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  1. Only if that emoji represents your actual height above a sofa.
  2. really surprised by this hardly any views but quite unlike the clueless youtubers this reviewer actually did his homework before driving the car. Clearly an old review but one of the best I’ve seen for the Evora.
  3. Strange to think that anyone here would want a terrible review about a new Lotus. If I’m being honest it came as some relief given Harris’s previous utterances. Everyone I’m sure wishes Lotus every success with the Emira but not everyone wants to buy one in its current spec. That’s all there is to it.
  4. Makes no difference whatsoever to me if Chris Harris loved it or hated it but many were hanging their hopes on his review. He is very influential sadly but it’s refreshing to see him giving Lotus a break with a very important car for once. Some short memories here regarding what he has written about Lotus in the past. I don’t agree with what he wrote then so I’ll wait to make my own mind up about the Emira now. Unlike Chris Harris no offence intended.
  5. First car you see on Top Gear has been a Porsche ever since Chris Harris started. White GT3 is always in a prominent position on stage next to the presenters. Something going on for sure but given that, surprised he gave the Emira such an easy time. He has previously accused any British journalist of giving the Evora a favourable review of being dishonest, jingoistic and ultimately damaging to Lotus! Still, his view does nothing to change my own but it’s good news for the more easily influenced.
  6. Having just seen it, it was very inconsistent from Harris but a good boost for Lotus, they will be pleased with that.
  7. He has been brutal about the Evora, too close in spec and price to his sponsor’s 911. Maybe the cheaper 2 seater Cayman rival will get a pass but it would be pretty inconsistent if he likes the Emira. We’ll see either way soon enough.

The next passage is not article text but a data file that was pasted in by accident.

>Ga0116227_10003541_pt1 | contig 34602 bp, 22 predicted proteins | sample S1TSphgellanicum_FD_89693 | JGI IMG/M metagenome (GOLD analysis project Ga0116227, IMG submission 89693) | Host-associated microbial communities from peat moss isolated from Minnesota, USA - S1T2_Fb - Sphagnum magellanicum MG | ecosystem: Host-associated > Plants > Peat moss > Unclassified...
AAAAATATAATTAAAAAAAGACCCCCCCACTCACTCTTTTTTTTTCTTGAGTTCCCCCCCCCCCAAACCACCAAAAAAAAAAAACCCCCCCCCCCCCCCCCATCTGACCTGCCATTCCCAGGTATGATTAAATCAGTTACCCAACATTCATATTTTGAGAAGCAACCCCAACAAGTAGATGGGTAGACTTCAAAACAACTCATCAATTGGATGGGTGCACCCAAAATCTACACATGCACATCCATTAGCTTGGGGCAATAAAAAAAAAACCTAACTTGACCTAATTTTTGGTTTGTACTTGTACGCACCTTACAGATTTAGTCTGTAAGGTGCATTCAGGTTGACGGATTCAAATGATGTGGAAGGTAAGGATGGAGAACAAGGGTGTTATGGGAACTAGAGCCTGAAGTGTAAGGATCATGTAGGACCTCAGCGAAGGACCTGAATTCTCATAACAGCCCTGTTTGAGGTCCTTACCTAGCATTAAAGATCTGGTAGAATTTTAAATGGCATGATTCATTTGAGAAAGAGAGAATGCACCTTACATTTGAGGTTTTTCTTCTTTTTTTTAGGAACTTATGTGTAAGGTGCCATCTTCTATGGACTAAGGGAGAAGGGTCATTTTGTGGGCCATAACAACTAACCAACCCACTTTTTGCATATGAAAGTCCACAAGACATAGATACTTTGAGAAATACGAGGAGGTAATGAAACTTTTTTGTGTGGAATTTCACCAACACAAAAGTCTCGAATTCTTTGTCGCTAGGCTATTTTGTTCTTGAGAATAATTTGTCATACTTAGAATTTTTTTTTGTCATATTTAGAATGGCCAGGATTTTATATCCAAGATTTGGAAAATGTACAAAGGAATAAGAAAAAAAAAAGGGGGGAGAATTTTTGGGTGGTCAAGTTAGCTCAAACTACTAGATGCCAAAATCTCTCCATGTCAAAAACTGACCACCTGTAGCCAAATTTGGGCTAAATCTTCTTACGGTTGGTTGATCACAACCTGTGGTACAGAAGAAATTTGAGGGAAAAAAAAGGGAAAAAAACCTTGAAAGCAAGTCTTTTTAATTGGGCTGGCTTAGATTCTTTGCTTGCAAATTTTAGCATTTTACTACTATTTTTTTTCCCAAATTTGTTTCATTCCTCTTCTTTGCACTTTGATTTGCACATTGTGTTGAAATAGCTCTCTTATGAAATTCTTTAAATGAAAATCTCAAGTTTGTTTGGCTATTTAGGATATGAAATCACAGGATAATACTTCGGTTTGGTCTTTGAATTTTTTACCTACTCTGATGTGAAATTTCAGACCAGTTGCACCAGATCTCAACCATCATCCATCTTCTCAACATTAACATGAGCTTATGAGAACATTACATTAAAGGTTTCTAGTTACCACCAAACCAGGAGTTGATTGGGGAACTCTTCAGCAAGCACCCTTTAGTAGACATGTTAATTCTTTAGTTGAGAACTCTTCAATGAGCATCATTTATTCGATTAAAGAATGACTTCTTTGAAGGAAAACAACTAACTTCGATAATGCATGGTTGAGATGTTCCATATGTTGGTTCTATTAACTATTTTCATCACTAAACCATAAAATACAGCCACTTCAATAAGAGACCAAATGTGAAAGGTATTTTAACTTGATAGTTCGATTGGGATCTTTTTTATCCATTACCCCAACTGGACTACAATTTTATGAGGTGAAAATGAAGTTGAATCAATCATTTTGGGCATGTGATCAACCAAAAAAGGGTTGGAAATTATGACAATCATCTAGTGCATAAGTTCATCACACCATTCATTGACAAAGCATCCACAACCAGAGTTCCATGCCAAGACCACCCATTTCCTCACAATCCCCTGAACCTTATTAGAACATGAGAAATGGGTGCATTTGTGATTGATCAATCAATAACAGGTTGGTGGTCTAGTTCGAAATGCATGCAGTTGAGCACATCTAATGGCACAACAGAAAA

8. Castle Combe is no issue on a 105db day. B&C have done several trackdays there, loads if Lotus making loads of noise. There’s another one coming up in August.
  9. ‘Supercar looks for sportscar money’ seems to be what has really captured the attention of the new to Lotus buyer who don’t seem to be bothered or perhaps not aware of what the same V6 was putting out in 2017 or that Lotus have docked 60bhp from the AMG turbo 4. Price and styling have been critical up to this point. Any decisions taken by Lotus to alter either could have cost them the wider market they desperately need to reach. The power levels offered seem to be considered ‘fair enough for 60 grand’ even as they write a cheque for £75k.
  10. It will still be an amazing car in isolation it’s just those of us who have seen what Lotus can do on a shoestring might be expecting a bit more from a big budget. I suspect it will be more of a slow burner for some in that it might shine more brightly as a longer term ownership proposition than on a 20 minute test drive. It’s got to be the most comfortable and capable long distance Lotus ever, or at least since the Lotus Carlton. I can’t see it matching the thrill of the Exige, not much does, but most see it as an improvement over the Evora even if I am yet to be convinced. It’s done very well for Lotus already and the only way we’ll see faster versions is if they sell a lot of launch editions so it’s all going according to plan. Doesn’t look like anyone’s going to be out of pocket if they do want to sell any time soon so best to enjoy it for what it is and rack up some miles in the last petrol Lotus.